2017: #18 – How to Talk so Little Kids Will Listen (Joanna Faber & Julie King)

2017: #18 – How to Talk so Little Kids Will Listen (Joanna Faber & Julie King)How to Talk so Little Kids Will Listen: A Survival Guide to Life with Children Ages 2-7 by Joanna Faber, Julie King
Published by Scribner on January 10th 2017
Genres: non-fiction, parenting
Pages: 432

A must-have resource for anyone who lives or works with young kids, with an introduction by Adele Faber, coauthor of How to Talk So Kids Will Listen & Listen So Kids Will Talk, the international mega-bestseller The Boston Globe dubbed “The Parenting Bible.”
For over thirty-five years, parents have turned to How to Talk So Kids Will Listen & Listen So Kids Will Talk for its respectful and effective solutions to the unending challenges of raising children. Now, in response to growing demand, Adele’s daughter, Joanna Faber, along with Julie King, tailor How to Talk’s powerful communication skills to children ages two to seven.
Faber and King, each a parenting expert in her own right, share their wisdom accumulated over years of conducting How To Talk workshops with parents and a broad variety of professionals. With a lively combination of storytelling, cartoons, and fly-on-the-wall discussions from their workshops, they provide concrete tools and tips that will transform your relationship with the young kids in your life.
What do you do with a little kid who… won’t brush her teeth… screams in his car seat… pinches the baby... refuses to eat vegetables… throws books in the library... runs rampant in the supermarket? Organized according to common challenges and conflicts, this book is an essential emergency first-aid manual of communication strategies, including a chapter that addresses the special needs of children with sensory processing and autism spectrum disorders.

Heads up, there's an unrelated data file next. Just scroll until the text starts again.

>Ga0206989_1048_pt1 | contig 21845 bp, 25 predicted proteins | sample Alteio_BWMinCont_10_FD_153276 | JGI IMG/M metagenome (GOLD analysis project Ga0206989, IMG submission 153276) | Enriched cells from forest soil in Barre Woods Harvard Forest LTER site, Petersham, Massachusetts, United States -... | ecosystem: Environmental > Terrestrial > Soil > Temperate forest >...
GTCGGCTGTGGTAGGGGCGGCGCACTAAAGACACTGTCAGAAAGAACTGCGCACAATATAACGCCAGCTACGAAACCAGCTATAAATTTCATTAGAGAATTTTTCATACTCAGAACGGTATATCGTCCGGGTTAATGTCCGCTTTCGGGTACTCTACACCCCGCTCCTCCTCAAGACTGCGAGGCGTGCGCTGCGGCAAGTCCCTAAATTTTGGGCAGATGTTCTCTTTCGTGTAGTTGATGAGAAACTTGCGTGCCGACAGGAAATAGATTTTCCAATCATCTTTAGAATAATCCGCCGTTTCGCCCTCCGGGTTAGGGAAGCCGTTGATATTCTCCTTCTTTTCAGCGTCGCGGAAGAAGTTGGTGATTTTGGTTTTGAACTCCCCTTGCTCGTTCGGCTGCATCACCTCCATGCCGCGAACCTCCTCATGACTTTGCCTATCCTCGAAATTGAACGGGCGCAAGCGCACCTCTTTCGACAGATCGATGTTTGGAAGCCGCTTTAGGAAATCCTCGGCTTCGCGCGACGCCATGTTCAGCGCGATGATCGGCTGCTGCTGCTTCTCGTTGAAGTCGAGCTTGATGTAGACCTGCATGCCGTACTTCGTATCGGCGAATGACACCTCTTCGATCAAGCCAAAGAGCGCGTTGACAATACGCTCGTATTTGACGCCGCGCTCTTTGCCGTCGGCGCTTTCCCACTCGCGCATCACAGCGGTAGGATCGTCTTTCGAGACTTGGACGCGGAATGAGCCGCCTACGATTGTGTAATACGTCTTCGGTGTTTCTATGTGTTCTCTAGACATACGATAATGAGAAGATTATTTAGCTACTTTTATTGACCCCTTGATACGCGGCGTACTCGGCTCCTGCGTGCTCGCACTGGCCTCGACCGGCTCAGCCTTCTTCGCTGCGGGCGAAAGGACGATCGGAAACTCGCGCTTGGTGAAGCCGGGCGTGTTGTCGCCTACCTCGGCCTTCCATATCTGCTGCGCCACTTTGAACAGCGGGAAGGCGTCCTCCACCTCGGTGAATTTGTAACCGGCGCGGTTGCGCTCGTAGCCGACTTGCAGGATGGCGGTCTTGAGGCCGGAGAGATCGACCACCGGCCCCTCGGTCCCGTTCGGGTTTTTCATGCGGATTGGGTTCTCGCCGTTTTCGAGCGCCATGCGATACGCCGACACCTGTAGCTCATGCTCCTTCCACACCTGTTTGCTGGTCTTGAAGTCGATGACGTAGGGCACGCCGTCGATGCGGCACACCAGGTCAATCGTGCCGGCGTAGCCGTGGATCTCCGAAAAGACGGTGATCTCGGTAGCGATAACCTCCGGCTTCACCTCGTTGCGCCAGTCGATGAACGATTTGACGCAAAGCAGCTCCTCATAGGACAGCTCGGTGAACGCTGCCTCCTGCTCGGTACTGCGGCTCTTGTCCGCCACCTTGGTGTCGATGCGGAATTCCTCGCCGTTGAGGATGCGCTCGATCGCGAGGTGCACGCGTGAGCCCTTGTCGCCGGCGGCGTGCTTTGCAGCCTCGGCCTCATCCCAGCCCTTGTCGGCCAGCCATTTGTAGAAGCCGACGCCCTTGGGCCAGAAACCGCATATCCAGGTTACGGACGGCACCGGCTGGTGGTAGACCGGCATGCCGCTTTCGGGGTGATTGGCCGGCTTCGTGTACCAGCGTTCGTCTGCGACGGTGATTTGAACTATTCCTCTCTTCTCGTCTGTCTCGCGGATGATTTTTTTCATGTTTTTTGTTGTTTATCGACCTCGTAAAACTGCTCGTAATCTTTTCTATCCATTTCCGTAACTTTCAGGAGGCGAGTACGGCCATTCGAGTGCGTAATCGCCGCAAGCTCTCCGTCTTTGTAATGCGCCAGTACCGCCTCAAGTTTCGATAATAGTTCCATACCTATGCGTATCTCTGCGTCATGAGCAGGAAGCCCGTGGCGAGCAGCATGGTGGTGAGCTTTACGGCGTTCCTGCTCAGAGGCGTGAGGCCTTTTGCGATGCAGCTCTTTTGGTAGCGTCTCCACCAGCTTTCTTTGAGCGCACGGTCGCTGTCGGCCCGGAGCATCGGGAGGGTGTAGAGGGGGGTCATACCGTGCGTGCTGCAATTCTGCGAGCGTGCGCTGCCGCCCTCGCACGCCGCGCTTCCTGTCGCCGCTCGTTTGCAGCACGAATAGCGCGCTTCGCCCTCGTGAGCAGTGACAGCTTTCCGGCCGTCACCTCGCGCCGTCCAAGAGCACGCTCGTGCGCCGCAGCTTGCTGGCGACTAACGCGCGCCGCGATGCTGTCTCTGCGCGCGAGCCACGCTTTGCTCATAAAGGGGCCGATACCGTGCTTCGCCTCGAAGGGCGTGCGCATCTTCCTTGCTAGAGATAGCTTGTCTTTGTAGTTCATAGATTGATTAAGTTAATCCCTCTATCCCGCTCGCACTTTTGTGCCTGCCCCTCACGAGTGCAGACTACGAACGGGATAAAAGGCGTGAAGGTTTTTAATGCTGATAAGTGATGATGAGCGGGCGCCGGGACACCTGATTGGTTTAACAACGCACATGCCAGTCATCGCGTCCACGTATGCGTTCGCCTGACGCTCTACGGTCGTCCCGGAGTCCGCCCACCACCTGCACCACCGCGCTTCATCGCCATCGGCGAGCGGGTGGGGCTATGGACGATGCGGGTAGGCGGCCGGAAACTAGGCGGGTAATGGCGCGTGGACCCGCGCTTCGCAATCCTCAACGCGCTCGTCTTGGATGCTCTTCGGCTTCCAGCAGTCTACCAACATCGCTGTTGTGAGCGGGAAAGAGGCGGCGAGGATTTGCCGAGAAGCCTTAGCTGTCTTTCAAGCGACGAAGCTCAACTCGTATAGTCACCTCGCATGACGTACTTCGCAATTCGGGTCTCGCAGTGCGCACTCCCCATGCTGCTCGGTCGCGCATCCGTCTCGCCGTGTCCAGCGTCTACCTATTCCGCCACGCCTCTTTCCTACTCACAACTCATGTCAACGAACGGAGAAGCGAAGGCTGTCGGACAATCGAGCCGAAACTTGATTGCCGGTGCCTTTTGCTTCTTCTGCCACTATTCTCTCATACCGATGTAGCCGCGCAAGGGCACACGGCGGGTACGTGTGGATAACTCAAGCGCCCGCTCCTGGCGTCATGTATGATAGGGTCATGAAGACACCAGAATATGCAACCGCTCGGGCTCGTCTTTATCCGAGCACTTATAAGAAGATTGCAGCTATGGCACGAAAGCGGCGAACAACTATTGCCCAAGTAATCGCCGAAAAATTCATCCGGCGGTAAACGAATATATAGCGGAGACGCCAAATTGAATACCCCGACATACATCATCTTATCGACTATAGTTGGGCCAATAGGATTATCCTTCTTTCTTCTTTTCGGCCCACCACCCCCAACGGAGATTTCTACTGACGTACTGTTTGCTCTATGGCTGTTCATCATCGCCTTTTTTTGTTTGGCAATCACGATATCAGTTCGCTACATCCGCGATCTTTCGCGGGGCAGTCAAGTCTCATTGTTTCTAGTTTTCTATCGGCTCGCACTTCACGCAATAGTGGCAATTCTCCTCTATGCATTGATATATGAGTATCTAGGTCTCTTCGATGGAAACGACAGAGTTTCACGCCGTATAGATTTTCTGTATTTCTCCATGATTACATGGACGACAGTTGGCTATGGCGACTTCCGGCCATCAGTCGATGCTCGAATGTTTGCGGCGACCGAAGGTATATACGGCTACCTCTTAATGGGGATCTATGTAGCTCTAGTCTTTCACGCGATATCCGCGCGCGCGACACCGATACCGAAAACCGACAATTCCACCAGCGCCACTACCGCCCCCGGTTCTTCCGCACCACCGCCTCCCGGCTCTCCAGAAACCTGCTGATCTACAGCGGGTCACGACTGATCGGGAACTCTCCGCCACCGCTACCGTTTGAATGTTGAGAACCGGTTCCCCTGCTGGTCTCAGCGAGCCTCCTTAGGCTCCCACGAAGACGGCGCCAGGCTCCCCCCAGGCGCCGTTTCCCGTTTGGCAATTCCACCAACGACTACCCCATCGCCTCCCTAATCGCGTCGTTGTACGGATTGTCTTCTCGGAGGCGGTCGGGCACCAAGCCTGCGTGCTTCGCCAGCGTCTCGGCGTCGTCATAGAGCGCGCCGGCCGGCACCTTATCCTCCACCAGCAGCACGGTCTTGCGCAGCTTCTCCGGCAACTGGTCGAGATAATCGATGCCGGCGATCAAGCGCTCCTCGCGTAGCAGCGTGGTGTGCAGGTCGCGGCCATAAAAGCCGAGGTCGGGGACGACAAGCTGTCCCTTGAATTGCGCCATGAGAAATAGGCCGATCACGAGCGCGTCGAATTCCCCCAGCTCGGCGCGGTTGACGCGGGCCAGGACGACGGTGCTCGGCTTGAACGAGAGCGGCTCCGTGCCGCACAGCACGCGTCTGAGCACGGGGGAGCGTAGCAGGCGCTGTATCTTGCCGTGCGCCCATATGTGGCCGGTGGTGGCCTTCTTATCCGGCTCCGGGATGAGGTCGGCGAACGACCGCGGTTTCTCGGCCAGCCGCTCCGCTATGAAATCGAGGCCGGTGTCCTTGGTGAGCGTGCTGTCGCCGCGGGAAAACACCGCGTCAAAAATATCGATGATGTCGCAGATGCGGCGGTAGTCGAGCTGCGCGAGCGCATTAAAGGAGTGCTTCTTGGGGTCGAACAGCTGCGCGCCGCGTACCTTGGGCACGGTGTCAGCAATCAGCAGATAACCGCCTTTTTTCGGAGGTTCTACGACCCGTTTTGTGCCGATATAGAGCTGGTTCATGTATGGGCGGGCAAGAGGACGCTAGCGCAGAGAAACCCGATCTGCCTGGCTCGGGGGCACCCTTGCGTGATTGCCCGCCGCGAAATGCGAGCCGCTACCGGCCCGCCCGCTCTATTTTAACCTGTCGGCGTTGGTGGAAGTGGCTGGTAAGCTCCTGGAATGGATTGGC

This user-friendly guide will empower parents and caregivers of young children to forge rewarding, joyful relationships with terrible two-year-olds, truculent three-year-olds, ferocious four-year-olds, foolhardy five-year-olds, self-centered six-year-olds, and the occasional semi-civilized seven-year-old. And, it will help little kids grow into self-reliant big kids who are cooperative and connected to their parents, teachers, siblings, and peers.

I have a four year old, who was three when I read this book, and man, was it necessary. They tell you about the “terrible twos”, but then they keep the biggest secret — THREE IS EVEN WORSE. Three year olds are tiny little terrorists, and I needed all the help I could get to negotiate my way through that year.

How to Talk so Little Kids Will Listen gives you lots of simple techniques for communicating with your little kid, whether you’re trying to get them to do something, get them not to do something, or just get along. It is full of real world examples that the authors have culled from the classes they’ve done throughout the years, which I found really helpful. It turns out, your kid probably isn’t unique — there are plenty of others out there doing the same things they are doing. One thing I especially liked is that they summarize each chapter into bullet points at the end. Something you could easily print out and tape to your fridge for reference.

So if you too are living with a tiny terrorist, give this book a shot! All you parents out there are doing a good job.

Also, age four is SO MUCH BETTER.

Other reviews:

  • “The parenting style here is one you probably agree with or don’t and there isn’t much that is going to sway you in either direction. Many parents won’t like the lack of punishment (or even consequence) that Faber and King employ.” — Realizing Grace
  • “… there is no magic formula for parenting kids (wouldn’t THAT be nice!), but I think that this book has helped me realize some areas where I can improve, especially when it comes to the way that I communicate with my children. — Alpha Mom Book Club

One thought on “2017: #18 – How to Talk so Little Kids Will Listen (Joanna Faber & Julie King)

  • May 16, 2018 at 11:02 pm

    Thanks for the shoutout! My daughter has turned three since I read this book and you’re right – three is so much harder! It’s always nice to know it’s not just my kid…


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